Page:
() Asashio, Japan
In the build up to the Sōryū Class submarine program, a single Harushio Class submarine, the Asashio, was modified to test the Swedish Stirling AIP. The boat is still in active service.
() Khalid Class, Pakistan
As originally ordered Pakistan’s three Agosta-90B were to be conventional diesel-electric boats. Third boat was delivered with the French MESMA AIP system and subsequently the other two were retrofitted, making the class the first AIP boats in the region.
Type-039A YUAN Class, China
Influenced by the Russian KILO Class submarine operated by China, the indigenous Type-039A YUAN Class incorporates a conventional tail, fairwater planes and a Stirling type AIP. This class is currently the most numerous type of AIP submarine.
Type-032 QING Class, China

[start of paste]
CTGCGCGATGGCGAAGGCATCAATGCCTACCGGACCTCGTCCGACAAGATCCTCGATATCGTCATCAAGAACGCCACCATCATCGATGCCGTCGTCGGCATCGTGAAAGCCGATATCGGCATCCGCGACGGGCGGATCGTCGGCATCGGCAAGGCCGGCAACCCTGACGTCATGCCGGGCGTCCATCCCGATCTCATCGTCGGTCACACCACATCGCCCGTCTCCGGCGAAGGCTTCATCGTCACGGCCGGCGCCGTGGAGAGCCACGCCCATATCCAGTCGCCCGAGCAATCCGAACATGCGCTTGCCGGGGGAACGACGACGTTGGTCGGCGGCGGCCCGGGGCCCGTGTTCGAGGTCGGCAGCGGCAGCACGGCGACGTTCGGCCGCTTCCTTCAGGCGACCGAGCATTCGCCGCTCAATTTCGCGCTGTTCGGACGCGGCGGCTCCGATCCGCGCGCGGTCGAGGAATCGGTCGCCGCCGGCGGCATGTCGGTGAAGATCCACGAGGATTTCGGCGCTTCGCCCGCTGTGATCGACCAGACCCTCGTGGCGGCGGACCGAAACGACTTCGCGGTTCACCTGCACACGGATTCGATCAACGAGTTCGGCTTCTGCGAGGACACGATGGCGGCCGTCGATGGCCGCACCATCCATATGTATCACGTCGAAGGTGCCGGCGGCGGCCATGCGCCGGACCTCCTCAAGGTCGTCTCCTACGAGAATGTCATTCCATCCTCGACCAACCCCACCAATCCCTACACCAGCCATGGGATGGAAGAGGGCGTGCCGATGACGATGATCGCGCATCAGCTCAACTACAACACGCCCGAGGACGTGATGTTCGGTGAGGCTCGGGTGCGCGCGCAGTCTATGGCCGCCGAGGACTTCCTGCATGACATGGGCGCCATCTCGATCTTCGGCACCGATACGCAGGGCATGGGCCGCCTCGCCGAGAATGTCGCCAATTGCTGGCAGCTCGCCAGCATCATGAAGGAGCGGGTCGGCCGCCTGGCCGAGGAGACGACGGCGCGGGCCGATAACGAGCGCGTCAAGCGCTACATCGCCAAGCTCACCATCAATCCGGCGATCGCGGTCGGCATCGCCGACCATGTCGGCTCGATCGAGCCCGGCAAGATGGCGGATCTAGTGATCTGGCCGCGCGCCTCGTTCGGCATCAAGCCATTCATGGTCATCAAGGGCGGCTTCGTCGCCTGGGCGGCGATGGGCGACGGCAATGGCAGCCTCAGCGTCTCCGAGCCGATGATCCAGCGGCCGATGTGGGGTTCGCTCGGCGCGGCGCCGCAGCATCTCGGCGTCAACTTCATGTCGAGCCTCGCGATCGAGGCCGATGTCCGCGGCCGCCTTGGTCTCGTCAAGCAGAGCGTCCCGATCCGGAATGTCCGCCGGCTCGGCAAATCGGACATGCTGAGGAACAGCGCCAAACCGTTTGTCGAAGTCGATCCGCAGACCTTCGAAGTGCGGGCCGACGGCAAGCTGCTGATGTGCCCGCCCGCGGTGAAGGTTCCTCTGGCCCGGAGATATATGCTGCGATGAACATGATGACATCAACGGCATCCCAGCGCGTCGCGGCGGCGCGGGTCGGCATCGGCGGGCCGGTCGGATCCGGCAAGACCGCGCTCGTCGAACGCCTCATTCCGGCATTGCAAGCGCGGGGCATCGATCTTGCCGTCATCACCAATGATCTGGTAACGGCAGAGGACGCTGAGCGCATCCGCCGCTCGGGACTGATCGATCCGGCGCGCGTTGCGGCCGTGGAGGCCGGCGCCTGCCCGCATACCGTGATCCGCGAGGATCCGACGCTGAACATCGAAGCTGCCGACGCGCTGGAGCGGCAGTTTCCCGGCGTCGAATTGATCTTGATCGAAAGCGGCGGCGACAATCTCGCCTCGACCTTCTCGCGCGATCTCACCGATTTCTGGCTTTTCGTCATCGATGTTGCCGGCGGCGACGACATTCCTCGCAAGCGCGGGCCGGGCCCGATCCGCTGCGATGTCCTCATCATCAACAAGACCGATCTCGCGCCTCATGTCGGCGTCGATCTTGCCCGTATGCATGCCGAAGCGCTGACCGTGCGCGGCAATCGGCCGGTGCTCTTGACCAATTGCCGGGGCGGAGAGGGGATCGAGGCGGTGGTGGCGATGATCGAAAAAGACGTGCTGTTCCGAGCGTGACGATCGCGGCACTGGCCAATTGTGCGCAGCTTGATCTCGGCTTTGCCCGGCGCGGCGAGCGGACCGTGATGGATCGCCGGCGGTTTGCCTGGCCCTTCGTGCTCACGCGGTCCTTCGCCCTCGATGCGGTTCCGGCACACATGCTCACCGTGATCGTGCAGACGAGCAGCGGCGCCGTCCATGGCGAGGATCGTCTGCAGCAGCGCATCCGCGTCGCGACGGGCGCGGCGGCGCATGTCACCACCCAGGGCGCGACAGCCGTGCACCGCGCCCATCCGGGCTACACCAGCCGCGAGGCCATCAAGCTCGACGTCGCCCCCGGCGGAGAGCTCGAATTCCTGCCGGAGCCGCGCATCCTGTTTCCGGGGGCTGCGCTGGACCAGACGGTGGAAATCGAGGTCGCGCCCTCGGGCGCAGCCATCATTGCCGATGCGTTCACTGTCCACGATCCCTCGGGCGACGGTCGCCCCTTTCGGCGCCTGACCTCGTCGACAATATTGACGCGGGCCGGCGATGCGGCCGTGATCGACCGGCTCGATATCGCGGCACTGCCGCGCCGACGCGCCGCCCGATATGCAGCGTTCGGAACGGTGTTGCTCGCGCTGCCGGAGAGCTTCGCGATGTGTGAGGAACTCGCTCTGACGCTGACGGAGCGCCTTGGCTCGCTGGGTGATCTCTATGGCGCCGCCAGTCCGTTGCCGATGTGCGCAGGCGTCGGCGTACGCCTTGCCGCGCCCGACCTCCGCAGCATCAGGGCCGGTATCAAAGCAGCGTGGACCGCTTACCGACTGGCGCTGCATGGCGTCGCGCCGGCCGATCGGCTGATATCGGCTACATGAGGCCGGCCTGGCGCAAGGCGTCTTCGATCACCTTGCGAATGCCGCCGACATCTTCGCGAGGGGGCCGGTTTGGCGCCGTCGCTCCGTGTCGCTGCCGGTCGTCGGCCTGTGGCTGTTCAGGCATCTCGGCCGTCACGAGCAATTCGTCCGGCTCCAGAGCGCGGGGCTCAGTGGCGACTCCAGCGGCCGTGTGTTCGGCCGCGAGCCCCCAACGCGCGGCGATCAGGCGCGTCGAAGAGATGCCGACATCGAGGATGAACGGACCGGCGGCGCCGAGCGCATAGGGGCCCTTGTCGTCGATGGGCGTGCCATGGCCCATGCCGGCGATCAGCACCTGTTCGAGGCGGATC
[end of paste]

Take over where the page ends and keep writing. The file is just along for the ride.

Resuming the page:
A unique test submarine, the QING Class boat is thought to be the largest conventional submarine in the world. The massive sail incorporates vertical launch tubes for Submarine launched Ballistic Missiles (SLBMs), and the aft section includes a VLS for cruise missiles. Both capabilities are understood to be for testing only.
Future AIP Classes
() S-80 Isaac Peral Class, Spain
Based on the French Scorpene design, the S-80 class took on a more Spanish flavor after disagreements with the DCNS. Four boats are on order to replace the same number of aging Agosta class SSKs with the first now expected to enter service in 2018.
Instead of the French MESMA system, the S-80’s AIP uses a bioethanol fuel cell system provided in part by an American firm.
Kalvari Class, India
Based on the French Scorpene design, 9 boats are planned for the Indian Navy. Of the 6 currently on order, only the last two are set to have AIP. Instead of using the French MESMA system, these AIP boats will use Phosphoric acid fuel cells designed by the Naval Materials Research Laboratory of Indian Defence Research and Development Organisation
A26 Class, Sweden